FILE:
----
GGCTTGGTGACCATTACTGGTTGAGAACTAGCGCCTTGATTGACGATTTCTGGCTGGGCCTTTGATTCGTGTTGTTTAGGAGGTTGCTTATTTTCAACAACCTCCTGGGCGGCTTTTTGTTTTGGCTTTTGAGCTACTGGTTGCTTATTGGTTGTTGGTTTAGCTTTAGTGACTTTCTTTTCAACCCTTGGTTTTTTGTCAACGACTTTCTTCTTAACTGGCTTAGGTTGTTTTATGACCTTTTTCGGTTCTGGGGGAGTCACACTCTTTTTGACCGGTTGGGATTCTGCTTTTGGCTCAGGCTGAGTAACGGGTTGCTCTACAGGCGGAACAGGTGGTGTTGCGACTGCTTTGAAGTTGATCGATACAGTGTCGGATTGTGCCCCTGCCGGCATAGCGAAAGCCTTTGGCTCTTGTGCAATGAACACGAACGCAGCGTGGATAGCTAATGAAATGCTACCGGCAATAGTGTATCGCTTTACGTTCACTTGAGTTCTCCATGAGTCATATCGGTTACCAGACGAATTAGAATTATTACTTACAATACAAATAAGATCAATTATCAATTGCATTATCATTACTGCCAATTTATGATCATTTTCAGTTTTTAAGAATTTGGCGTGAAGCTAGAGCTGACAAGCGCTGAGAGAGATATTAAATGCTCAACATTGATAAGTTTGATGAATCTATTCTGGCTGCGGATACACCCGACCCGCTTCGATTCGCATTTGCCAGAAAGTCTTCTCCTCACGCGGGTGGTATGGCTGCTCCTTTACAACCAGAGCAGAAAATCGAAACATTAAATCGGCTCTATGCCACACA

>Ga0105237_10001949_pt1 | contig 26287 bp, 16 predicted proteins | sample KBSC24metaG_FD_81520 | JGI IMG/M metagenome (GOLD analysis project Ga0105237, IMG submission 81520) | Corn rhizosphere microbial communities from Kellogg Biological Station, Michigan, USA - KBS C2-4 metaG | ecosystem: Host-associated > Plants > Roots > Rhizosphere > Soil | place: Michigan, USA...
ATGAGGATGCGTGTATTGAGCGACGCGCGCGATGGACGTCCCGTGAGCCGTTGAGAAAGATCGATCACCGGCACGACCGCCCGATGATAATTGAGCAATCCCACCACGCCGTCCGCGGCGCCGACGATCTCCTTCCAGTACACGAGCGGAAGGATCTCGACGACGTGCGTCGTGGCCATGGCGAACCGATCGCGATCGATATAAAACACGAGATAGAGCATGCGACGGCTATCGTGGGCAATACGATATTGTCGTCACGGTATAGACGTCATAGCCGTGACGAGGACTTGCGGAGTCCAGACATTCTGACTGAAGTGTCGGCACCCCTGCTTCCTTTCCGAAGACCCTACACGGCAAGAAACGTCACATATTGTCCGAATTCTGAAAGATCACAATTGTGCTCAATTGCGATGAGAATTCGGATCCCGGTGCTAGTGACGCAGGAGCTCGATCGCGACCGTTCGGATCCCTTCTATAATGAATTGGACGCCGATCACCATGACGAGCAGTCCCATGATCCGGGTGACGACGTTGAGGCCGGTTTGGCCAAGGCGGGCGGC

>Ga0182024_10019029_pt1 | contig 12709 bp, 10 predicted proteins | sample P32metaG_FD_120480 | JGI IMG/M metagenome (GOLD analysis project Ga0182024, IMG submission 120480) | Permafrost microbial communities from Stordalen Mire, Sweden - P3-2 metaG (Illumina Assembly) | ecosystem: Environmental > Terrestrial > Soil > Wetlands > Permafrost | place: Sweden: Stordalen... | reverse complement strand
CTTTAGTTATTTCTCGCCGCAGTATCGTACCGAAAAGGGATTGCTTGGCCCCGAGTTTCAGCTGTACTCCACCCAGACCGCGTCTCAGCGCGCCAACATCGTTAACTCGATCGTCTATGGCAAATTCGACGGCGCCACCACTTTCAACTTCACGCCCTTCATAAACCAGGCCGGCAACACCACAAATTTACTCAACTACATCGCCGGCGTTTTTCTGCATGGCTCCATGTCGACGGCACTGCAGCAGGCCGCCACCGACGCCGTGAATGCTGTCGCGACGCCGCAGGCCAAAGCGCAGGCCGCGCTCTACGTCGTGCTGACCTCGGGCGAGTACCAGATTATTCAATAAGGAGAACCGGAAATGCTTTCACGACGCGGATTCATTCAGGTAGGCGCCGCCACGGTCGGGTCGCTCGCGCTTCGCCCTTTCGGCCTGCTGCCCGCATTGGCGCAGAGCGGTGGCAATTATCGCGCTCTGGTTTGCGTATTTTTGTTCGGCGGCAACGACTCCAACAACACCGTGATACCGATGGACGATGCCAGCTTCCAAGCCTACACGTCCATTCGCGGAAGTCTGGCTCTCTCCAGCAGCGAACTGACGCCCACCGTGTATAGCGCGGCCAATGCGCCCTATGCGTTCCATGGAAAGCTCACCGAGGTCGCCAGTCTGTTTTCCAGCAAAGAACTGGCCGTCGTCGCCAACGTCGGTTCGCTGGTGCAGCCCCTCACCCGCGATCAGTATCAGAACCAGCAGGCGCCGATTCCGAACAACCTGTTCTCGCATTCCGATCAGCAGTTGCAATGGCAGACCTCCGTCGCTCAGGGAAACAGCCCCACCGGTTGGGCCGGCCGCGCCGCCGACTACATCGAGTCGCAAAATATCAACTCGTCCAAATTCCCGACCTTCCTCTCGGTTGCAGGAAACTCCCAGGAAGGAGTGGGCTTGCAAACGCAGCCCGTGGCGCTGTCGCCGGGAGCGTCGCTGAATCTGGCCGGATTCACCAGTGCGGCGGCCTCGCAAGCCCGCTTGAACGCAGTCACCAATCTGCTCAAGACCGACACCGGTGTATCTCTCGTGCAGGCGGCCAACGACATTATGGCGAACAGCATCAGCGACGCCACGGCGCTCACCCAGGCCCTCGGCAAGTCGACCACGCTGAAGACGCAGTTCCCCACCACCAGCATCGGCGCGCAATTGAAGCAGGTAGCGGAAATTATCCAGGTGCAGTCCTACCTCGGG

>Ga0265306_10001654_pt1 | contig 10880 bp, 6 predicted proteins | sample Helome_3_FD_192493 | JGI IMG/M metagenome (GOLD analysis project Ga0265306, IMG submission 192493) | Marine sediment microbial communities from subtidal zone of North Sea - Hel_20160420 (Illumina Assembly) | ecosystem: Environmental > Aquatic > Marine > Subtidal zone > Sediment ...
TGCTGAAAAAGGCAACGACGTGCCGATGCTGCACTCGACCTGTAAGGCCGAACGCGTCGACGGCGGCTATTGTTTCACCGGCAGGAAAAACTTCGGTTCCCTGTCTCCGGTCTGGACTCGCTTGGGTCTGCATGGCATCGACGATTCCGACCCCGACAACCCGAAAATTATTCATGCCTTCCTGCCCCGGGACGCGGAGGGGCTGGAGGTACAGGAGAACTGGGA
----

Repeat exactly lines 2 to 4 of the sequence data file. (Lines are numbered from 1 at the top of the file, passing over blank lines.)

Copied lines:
>Ga0105237_10001949_pt1 | contig 26287 bp, 16 predicted proteins | sample KBSC24metaG_FD_81520 | JGI IMG/M metagenome (GOLD analysis project Ga0105237, IMG submission 81520) | Corn rhizosphere microbial communities from Kellogg Biological Station, Michigan, USA - KBS C2-4 metaG | ecosystem: Host-associated > Plants > Roots > Rhizosphere > Soil | place: Michigan, USA...
ATGAGGATGCGTGTATTGAGCGACGCGCGCGATGGACGTCCCGTGAGCCGTTGAGAAAGATCGATCACCGGCACGACCGCCCGATGATAATTGAGCAATCCCACCACGCCGTCCGCGGCGCCGACGATCTCCTTCCAGTACACGAGCGGAAGGATCTCGACGACGTGCGTCGTGGCCATGGCGAACCGATCGCGATCGATATAAAACACGAGATAGAGCATGCGACGGCTATCGTGGGCAATACGATATTGTCGTCACGGTATAGACGTCATAGCCGTGACGAGGACTTGCGGAGTCCAGACATTCTGACTGAAGTGTCGGCACCCCTGCTTCCTTTCCGAAGACCCTACACGGCAAGAAACGTCACATATTGTCCGAATTCTGAAAGATCACAATTGTGCTCAATTGCGATGAGAATTCGGATCCCGGTGCTAGTGACGCAGGAGCTCGATCGCGACCGTTCGGATCCCTTCTATAATGAATTGGACGCCGATCACCATGACGAGCAGTCCCATGATCCGGGTGACGACGTTGAGGCCGGTTTGGCCAAGGCGGGCGGC

>Ga0182024_10019029_pt1 | contig 12709 bp, 10 predicted proteins | sample P32metaG_FD_120480 | JGI IMG/M metagenome (GOLD analysis project Ga0182024, IMG submission 120480) | Permafrost microbial communities from Stordalen Mire, Sweden - P3-2 metaG (Illumina Assembly) | ecosystem: Environmental > Terrestrial > Soil > Wetlands > Permafrost | place: Sweden: Stordalen... | reverse complement strand